Day 2: Online Jobs That Pay Via PayPal

Today, I reviewed all of the links in the blog post, How to Make Money Online: 45 Recommended Ways to Earn Extra Cash.

I eliminated the companies that do not pay via PayPal from my 30-day challenge.

I started with 45 ideas and ended with the following five sites:

  1. Survey Junkie
  2. Ibotta
  3. Transcriptionist (TranscribeMe, Quicktate, Rev)
  4. Foap
  5. eJury

I was surprised to find that most of the companies pay via gift cards. Several of the ideas in the article were investment companies or actual jobs, which I was not looking for so I eliminated those from this challenge.

I have decided to pursue the challenge with the above sites. If, after a week, I don’t have enough options, I will do more research and add other online jobs that pay via PayPal.

I hope to start testing these sites in the next day or two.

Claire

 

Day 1: Earn $100 Online by 13 November 2018

In an effort to earn $100 online by 13 November 2018, I worked on my overall plan for the next 30-days.

I chose the above link because most of the suggestions meet my criteria for this 30-day challenge which I discussed in yesterday’s blog post, Are Money-making Ideas on Facebook Too Good To Be True? Let’s Find Out.

I will work on this challenge again tomorrow night.

Have a great Tuesday!

Claire

 

 

 

Are Money-Making Ideas on Facebook Too Good To Be True? Let’s Find Out!

Let’s find out if money-making ideas from sponsored advertisements on Facebook are possible or too good to be true.

30 Day Challenge

Over the next 30 days, I will try to earn $100.00 using online sites.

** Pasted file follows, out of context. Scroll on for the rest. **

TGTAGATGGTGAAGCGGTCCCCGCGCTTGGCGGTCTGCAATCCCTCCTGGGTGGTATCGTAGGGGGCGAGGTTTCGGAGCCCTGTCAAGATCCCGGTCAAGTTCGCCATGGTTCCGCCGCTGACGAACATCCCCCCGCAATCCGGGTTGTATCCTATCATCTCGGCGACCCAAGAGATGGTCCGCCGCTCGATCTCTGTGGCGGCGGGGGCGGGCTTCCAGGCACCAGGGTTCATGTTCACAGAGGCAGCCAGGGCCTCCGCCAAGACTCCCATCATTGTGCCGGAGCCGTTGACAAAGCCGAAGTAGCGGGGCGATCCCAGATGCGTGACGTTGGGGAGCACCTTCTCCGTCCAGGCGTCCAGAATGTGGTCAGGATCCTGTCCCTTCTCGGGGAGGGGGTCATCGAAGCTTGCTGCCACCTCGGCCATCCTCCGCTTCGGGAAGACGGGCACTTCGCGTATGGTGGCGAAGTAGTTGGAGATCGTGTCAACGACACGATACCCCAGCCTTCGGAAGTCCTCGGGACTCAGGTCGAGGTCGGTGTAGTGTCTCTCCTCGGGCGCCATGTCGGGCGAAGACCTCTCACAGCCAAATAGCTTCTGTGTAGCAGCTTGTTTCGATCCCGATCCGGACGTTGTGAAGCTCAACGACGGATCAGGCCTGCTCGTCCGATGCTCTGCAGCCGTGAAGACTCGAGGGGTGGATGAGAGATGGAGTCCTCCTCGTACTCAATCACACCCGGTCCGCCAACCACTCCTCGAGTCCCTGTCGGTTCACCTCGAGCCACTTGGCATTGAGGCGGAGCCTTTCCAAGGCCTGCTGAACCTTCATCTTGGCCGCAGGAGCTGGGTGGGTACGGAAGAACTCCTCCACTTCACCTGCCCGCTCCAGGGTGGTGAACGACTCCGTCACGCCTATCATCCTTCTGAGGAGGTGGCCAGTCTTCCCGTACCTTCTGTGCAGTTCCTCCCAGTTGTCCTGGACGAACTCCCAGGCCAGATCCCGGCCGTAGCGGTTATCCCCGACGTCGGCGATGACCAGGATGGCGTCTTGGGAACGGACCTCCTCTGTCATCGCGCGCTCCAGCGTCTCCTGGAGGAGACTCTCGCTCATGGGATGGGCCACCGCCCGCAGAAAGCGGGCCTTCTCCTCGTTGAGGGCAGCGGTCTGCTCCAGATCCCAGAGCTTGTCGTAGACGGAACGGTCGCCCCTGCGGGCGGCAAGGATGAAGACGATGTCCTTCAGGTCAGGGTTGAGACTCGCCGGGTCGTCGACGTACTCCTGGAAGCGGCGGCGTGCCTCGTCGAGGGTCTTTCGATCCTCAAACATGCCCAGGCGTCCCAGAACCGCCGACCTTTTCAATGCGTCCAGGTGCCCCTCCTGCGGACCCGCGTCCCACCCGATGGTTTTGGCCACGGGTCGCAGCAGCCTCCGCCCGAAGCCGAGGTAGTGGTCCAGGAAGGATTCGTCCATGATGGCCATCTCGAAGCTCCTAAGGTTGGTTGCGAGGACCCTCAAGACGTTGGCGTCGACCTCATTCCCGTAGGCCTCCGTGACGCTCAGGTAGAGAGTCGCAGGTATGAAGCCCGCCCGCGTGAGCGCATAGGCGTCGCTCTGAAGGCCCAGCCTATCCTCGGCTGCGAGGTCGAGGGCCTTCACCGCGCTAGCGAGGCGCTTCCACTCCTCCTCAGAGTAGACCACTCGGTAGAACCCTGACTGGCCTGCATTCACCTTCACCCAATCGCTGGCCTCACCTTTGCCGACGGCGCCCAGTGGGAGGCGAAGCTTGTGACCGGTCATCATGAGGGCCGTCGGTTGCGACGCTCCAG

If I am successful with this small challenge, I’ll move on to bigger and better challenges.

I created some guidelines to ensure I stay focused on my goal.

Guidelines

  • The site has to pay via PayPal.
  • I will not accept visa rewards, gift certificates, or vouchers.
  • Must be online.
  • I have to be able to do the work after 8pm or on the weekends.
  • No out-of-pocket expenses allowed for special accesses or classes.
  • No resumes. Who has time to update a resume anyway?

Many of the Facebook ads I have seen over the last few months suggest becoming an Uber driver, drop shipper, pet sitter, marketer, etc.

While these ideas may work for some people, they don’t work with my busy schedule. If you are going to do a challenge like this, it is important to know what your limitations and skills are.

Like many of you, I lead a busy life. In addition to the hobbies listed on my About Me page, I also work full-time and have a lengthy commute. My three kids have activities three nights a week and one to two soccer games on the weekend.

Despite my busy schedule, I have learned that you can make a lot of progress in a short amount of time if you start small, think big, and stay consistent.

Let’s earn $100!!! The challenge officially starts tomorrow.

Claire

Have You Ever Wondered How People Make So Much Money Online? Me too!

If you’re a Facebook user who loves to blog and you’re intrigued by making money online, you likely receive daily sponsored ads that go something like this:

  • Click here to rock your business. Last week, I had my best week to date. Six figures in the bank!
  • This is way better than a second job. Need 100? 500? We found 50 ways to earn a stack of cash before the end of the month.
  • Looking for extra side income? Here’s how I made over $85,000 working part-time in 2016…
  • How this 25-year old freelancer made $150,000 in 6 months of Fiverr.
  • How regular people are becoming independently successful every day.
  • We had NO IDEA how blogging would completely 180-degrees turn our lives around…We went from frustrated, young professionals working 9-5 jobs and basically hating our lives to making over $100,000 online in our first year of blogging. Since we’ve started a blog, we’ve been able to quit our jobs, work whenever we want, and even travel the world!

Many of the ads boast incredible numbers such as $150,000, six figures, $200,000, etc.